September 22, 2023

The Myanmar junta’s census heralds a totalitarian nightmare

Frontier Myanmar

The regime’s planned population count threatens to boost its powers of surveillance and leave dissidents with few places to hide.

Myanmar’s military regime can rightly be described in all sorts of negative ways. Authoritarian? Certainly. Brutal? Very. Illegitimate? Correct again. But totalitarian? Not really. Or at least – not yet.

During its decades in power, the military has ruled through fear and co-optation. But unlike in a true Orwellian police state, its tools of control are blunt and unsophisticated, and are used in a largely ad hoc way. Despite some technological upgrades in recent years, the military still relies heavily on paid informants to hunt down dissidents, and on torture to extract the “evidence” to prosecute them.

The voter list for the 2015 election, during Myanmar’s failed democratic transition, exposed how little the country’s militarised state institutions really knew about the population. Rampant errors in that list, including the inclusion of many dead people, led some to allege fraud on the part of an election commission that was hand-picked by the military. However, there was a far simpler explanation: the list was based on population records that were often inaccurate or out of date.

For the same reason, the voter list for the 2020 election also contained plenty of mostly minor mistakes. In a spurious attempt to justify its coup, the military spun these mistakes as “evidence” that electoral officials appointed by its political rival, the National League for Democracy, had rigged the party’s landslide re-election victory. However, the generals would have known that Myanmar has never had a reliable, centralised register of citizens.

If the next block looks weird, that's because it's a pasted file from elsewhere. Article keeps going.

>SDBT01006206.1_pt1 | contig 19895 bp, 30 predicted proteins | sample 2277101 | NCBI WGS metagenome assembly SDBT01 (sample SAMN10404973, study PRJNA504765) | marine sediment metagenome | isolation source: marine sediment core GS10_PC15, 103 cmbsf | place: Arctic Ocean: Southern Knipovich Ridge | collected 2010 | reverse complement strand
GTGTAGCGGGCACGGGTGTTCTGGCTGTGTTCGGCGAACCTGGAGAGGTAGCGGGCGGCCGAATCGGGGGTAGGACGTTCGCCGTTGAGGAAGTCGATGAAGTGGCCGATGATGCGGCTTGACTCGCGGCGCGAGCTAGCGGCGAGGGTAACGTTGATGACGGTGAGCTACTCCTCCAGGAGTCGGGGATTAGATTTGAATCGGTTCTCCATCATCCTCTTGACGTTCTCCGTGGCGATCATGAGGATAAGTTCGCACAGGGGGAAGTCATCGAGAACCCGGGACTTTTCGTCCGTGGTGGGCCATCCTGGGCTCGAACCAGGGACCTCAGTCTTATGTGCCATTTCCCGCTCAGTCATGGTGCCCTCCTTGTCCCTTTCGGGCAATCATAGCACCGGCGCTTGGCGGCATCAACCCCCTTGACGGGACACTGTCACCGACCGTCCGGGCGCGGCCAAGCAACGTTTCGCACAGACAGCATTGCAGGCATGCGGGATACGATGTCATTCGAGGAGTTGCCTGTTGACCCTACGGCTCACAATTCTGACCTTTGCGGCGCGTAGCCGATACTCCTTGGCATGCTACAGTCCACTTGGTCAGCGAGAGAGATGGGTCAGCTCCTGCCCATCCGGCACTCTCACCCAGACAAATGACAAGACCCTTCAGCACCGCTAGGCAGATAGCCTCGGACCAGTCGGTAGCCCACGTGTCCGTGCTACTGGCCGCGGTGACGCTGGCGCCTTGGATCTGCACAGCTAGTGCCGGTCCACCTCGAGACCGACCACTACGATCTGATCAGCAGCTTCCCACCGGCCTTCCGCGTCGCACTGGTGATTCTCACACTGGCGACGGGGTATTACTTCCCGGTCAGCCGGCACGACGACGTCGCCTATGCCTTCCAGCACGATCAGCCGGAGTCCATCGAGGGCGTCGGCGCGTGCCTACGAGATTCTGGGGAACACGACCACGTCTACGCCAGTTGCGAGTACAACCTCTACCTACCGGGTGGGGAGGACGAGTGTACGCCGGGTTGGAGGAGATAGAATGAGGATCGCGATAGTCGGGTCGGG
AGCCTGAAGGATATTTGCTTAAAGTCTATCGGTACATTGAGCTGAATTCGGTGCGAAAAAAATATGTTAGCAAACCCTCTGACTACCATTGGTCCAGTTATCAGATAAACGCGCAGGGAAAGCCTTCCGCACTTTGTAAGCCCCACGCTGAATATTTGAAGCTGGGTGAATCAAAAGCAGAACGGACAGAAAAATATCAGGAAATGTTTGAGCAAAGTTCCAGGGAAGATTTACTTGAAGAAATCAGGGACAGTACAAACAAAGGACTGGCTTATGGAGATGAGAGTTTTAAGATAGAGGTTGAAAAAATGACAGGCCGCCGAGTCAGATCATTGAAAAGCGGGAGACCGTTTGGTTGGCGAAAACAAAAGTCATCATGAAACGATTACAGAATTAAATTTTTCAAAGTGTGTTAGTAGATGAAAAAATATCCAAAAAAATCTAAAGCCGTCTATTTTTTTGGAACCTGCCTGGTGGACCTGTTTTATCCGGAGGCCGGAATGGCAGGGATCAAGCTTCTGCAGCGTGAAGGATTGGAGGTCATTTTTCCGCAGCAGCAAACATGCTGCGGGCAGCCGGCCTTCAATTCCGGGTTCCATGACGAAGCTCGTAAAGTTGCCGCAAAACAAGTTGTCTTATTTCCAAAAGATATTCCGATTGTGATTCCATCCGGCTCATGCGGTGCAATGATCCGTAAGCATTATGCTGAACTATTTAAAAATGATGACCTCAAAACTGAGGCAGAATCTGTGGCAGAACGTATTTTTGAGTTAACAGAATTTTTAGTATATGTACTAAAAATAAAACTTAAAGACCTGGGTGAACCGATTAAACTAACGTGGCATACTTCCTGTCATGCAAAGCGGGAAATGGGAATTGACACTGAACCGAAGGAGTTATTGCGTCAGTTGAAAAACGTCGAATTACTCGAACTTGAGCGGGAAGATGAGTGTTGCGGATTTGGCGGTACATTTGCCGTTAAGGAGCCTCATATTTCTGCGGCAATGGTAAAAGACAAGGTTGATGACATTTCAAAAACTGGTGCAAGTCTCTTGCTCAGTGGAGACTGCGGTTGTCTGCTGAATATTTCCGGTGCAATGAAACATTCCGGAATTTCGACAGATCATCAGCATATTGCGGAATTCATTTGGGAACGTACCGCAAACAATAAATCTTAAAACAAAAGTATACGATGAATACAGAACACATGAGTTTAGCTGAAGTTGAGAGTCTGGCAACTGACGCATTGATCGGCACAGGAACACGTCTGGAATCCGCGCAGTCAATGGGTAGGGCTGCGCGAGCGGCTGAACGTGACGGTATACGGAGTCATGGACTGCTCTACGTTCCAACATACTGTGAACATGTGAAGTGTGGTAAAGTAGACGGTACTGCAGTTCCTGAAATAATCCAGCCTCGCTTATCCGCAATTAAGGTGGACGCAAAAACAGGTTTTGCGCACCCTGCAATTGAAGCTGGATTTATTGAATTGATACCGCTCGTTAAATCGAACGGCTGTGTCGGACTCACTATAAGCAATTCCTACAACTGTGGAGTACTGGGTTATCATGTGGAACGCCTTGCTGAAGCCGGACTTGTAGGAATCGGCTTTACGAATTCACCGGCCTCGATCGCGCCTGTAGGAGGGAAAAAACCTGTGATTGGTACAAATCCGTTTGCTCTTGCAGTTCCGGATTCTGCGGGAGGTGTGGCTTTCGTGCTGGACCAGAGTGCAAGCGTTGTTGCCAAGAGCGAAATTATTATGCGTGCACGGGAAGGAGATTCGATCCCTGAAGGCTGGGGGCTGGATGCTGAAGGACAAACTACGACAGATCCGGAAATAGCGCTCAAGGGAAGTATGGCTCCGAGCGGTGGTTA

This lack of accurate population data provides one of the few respites for activists who face years of prison or death for dissenting in the open. With enough care and luck, they can operate in the shadows – evading random household checks, assuming other identities, or bribing poorly-paid soldiers to look the other way.

The embattled junta is desperate to make up for this weakness, and recent steps in this direction are cause for alarm.

The United Nations Population Fund, which assisted the last national census in 2014, told Frontier in a recent feature story that it would not be helping the regime conduct another population count next year. This contradicted state media reports that the agency’s country chief had discussed UN “support” and even the “conditions of cooperation” for a census with the junta, although the regime’s propaganda is known to exaggerate the international backing it receives.

Nonetheless, the junta is pushing ahead with census preparations, which include a two-week trial count in 20 townships early next month. It is also rolling out a parallel “e-ID scheme”, which aims to harvest people’s biometric data for a centralised, digital register of all residents of Myanmar. In the recent feature story, a student in Ayeyarwady Region told Frontier that immigration officials had visited his university late last month, scanning students’ eyes and fingerprints and recording their blood types.